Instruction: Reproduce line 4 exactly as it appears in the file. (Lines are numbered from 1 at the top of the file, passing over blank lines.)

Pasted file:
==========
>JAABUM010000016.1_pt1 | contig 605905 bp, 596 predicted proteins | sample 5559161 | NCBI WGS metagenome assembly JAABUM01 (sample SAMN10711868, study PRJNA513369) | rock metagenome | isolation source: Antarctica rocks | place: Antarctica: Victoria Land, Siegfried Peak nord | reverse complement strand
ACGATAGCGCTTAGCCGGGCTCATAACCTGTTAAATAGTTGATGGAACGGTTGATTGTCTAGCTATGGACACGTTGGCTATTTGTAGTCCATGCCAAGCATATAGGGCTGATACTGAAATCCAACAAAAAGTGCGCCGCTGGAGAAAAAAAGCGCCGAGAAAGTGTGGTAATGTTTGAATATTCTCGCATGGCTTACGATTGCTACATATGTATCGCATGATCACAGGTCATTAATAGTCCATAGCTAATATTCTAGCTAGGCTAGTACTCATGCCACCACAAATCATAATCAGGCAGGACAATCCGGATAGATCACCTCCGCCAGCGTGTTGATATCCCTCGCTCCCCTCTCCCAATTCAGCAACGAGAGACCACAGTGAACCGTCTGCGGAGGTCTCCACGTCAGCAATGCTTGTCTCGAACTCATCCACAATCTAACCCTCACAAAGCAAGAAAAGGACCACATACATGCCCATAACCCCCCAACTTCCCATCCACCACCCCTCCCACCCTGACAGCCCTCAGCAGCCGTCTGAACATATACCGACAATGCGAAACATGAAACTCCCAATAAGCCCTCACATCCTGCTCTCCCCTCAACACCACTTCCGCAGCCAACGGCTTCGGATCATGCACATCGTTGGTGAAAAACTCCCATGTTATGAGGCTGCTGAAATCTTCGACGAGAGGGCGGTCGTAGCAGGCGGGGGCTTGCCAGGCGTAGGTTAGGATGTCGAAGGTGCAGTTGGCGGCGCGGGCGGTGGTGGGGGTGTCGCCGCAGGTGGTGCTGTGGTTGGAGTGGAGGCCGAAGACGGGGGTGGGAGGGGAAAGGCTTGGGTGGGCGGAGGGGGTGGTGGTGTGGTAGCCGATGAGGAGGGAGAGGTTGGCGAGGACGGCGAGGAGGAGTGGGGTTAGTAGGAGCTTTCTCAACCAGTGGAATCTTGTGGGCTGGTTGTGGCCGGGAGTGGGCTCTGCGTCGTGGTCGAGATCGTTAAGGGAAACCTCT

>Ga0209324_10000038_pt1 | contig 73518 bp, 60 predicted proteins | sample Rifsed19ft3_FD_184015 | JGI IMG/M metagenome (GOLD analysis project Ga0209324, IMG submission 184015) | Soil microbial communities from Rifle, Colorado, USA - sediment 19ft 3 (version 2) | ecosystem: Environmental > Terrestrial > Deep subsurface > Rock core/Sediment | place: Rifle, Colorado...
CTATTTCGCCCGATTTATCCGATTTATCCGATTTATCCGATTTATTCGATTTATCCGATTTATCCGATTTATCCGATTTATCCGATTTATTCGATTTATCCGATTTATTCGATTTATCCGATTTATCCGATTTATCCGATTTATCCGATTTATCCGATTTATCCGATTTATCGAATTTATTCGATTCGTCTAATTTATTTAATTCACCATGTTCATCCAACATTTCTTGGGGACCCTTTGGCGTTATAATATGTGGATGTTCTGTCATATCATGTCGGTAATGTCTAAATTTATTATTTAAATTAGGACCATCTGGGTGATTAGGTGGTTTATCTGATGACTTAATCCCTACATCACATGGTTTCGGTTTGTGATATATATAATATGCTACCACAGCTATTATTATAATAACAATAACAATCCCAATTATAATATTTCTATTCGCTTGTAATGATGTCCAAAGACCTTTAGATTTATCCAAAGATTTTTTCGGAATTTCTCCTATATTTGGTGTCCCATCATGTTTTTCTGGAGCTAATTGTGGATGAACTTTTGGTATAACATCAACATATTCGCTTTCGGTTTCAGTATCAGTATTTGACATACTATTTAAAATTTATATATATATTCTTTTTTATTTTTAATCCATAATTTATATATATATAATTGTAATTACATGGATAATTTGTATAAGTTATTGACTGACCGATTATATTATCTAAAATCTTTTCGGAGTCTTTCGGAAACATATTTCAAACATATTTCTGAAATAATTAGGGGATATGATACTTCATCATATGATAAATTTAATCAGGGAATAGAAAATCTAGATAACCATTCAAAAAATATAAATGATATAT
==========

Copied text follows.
CTATTTCGCCCGATTTATCCGATTTATCCGATTTATCCGATTTATTCGATTTATCCGATTTATCCGATTTATCCGATTTATCCGATTTATTCGATTTATCCGATTTATTCGATTTATCCGATTTATCCGATTTATCCGATTTATCCGATTTATCCGATTTATCCGATTTATCGAATTTATTCGATTCGTCTAATTTATTTAATTCACCATGTTCATCCAACATTTCTTGGGGACCCTTTGGCGTTATAATATGTGGATGTTCTGTCATATCATGTCGGTAATGTCTAAATTTATTATTTAAATTAGGACCATCTGGGTGATTAGGTGGTTTATCTGATGACTTAATCCCTACATCACATGGTTTCGGTTTGTGATATATATAATATGCTACCACAGCTATTATTATAATAACAATAACAATCCCAATTATAATATTTCTATTCGCTTGTAATGATGTCCAAAGACCTTTAGATTTATCCAAAGATTTTTTCGGAATTTCTCCTATATTTGGTGTCCCATCATGTTTTTCTGGAGCTAATTGTGGATGAACTTTTGGTATAACATCAACATATTCGCTTTCGGTTTCAGTATCAGTATTTGACATACTATTTAAAATTTATATATATATTCTTTTTTATTTTTAATCCATAATTTATATATATATAATTGTAATTACATGGATAATTTGTATAAGTTATTGACTGACCGATTATATTATCTAAAATCTTTTCGGAGTCTTTCGGAAACATATTTCAAACATATTTCTGAAATAATTAGGGGATATGATACTTCATCATATGATAAATTTAATCAGGGAATAGAAAATCTAGATAACCATTCAAAAAATATAAATGATATAT